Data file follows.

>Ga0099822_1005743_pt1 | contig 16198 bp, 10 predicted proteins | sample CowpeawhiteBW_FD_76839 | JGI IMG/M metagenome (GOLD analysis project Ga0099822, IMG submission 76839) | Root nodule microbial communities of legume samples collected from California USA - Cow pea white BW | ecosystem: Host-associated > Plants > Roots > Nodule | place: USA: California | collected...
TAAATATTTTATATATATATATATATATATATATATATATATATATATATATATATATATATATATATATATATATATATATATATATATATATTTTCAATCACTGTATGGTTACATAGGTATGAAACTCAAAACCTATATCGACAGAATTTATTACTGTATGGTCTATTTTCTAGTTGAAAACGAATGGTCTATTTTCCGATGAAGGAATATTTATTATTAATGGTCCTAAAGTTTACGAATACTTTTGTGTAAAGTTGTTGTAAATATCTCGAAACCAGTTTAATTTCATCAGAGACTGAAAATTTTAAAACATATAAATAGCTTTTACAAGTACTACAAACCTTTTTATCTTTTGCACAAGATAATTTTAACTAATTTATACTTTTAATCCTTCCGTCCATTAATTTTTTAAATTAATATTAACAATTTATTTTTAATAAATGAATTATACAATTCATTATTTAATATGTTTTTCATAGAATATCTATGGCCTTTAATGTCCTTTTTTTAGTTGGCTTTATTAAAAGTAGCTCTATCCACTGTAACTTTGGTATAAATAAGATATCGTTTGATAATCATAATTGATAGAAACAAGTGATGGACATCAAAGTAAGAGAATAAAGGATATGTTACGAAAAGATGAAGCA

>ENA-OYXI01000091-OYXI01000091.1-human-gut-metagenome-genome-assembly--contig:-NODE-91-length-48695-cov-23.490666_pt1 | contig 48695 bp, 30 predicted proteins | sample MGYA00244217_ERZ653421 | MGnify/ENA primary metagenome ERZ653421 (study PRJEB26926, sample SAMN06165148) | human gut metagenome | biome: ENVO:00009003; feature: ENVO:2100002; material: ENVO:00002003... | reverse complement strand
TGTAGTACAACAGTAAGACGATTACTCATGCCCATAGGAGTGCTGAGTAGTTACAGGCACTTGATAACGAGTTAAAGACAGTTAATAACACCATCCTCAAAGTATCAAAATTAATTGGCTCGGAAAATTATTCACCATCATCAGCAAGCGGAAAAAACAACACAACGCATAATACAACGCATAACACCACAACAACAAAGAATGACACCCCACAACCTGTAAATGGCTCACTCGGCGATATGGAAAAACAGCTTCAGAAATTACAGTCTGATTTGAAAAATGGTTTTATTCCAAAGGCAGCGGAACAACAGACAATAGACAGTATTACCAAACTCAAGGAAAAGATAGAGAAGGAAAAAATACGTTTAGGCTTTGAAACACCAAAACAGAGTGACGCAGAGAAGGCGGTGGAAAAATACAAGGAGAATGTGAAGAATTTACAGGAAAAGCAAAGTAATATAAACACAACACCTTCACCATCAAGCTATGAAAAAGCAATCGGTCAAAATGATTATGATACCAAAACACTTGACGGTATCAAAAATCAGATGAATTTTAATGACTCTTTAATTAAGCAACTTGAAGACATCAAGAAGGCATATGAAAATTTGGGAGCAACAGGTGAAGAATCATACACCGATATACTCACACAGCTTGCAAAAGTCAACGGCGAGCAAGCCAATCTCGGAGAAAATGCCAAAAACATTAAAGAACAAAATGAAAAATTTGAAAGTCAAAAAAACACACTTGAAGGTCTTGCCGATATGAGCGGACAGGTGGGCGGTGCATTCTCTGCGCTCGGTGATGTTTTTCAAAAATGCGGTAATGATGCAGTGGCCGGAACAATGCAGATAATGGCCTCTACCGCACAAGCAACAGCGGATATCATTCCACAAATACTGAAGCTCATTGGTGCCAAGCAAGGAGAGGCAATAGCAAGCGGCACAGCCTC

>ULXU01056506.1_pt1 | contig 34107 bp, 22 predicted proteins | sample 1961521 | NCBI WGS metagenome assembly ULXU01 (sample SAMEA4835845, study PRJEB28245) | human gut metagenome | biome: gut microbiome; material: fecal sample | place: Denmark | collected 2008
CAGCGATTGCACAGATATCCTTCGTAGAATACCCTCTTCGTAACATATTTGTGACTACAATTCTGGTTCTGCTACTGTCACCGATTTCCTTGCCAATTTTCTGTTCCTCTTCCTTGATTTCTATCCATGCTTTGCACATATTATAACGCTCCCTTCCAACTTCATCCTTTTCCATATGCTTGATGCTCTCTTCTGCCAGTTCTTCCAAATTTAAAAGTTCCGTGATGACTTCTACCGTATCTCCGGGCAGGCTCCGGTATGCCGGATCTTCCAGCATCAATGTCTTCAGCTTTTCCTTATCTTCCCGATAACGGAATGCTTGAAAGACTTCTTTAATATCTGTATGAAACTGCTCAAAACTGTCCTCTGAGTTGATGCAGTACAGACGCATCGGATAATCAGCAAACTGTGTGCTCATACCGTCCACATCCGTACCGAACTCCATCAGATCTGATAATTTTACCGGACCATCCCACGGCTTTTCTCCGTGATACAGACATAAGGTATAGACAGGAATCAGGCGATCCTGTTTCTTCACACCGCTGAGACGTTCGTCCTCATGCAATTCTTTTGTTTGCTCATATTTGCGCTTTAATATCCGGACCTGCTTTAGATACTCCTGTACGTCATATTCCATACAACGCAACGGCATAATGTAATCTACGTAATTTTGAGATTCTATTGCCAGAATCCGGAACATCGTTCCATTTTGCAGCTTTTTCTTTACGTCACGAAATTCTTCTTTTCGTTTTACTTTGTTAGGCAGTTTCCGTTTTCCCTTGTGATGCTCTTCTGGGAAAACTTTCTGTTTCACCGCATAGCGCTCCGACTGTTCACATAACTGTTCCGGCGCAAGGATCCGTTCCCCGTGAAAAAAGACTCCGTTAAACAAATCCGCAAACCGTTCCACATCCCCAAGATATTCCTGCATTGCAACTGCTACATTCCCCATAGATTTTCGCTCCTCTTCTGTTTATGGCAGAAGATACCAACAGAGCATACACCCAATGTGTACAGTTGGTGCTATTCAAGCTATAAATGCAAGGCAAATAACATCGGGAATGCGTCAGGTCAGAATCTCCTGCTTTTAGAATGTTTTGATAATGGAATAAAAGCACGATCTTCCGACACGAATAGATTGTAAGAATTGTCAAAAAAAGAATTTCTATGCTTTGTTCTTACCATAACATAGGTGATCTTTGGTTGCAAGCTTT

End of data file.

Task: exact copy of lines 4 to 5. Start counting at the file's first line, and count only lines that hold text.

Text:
TGTAGTACAACAGTAAGACGATTACTCATGCCCATAGGAGTGCTGAGTAGTTACAGGCACTTGATAACGAGTTAAAGACAGTTAATAACACCATCCTCAAAGTATCAAAATTAATTGGCTCGGAAAATTATTCACCATCATCAGCAAGCGGAAAAAACAACACAACGCATAATACAACGCATAACACCACAACAACAAAGAATGACACCCCACAACCTGTAAATGGCTCACTCGGCGATATGGAAAAACAGCTTCAGAAATTACAGTCTGATTTGAAAAATGGTTTTATTCCAAAGGCAGCGGAACAACAGACAATAGACAGTATTACCAAACTCAAGGAAAAGATAGAGAAGGAAAAAATACGTTTAGGCTTTGAAACACCAAAACAGAGTGACGCAGAGAAGGCGGTGGAAAAATACAAGGAGAATGTGAAGAATTTACAGGAAAAGCAAAGTAATATAAACACAACACCTTCACCATCAAGCTATGAAAAAGCAATCGGTCAAAATGATTATGATACCAAAACACTTGACGGTATCAAAAATCAGATGAATTTTAATGACTCTTTAATTAAGCAACTTGAAGACATCAAGAAGGCATATGAAAATTTGGGAGCAACAGGTGAAGAATCATACACCGATATACTCACACAGCTTGCAAAAGTCAACGGCGAGCAAGCCAATCTCGGAGAAAATGCCAAAAACATTAAAGAACAAAATGAAAAATTTGAAAGTCAAAAAAACACACTTGAAGGTCTTGCCGATATGAGCGGACAGGTGGGCGGTGCATTCTCTGCGCTCGGTGATGTTTTTCAAAAATGCGGTAATGATGCAGTGGCCGGAACAATGCAGATAATGGCCTCTACCGCACAAGCAACAGCGGATATCATTCCACAAATACTGAAGCTCATTGGTGCCAAGCAAGGAGAGGCAATAGCAAGCGGCACAGCCTC

>ULXU01056506.1_pt1 | contig 34107 bp, 22 predicted proteins | sample 1961521 | NCBI WGS metagenome assembly ULXU01 (sample SAMEA4835845, study PRJEB28245) | human gut metagenome | biome: gut microbiome; material: fecal sample | place: Denmark | collected 2008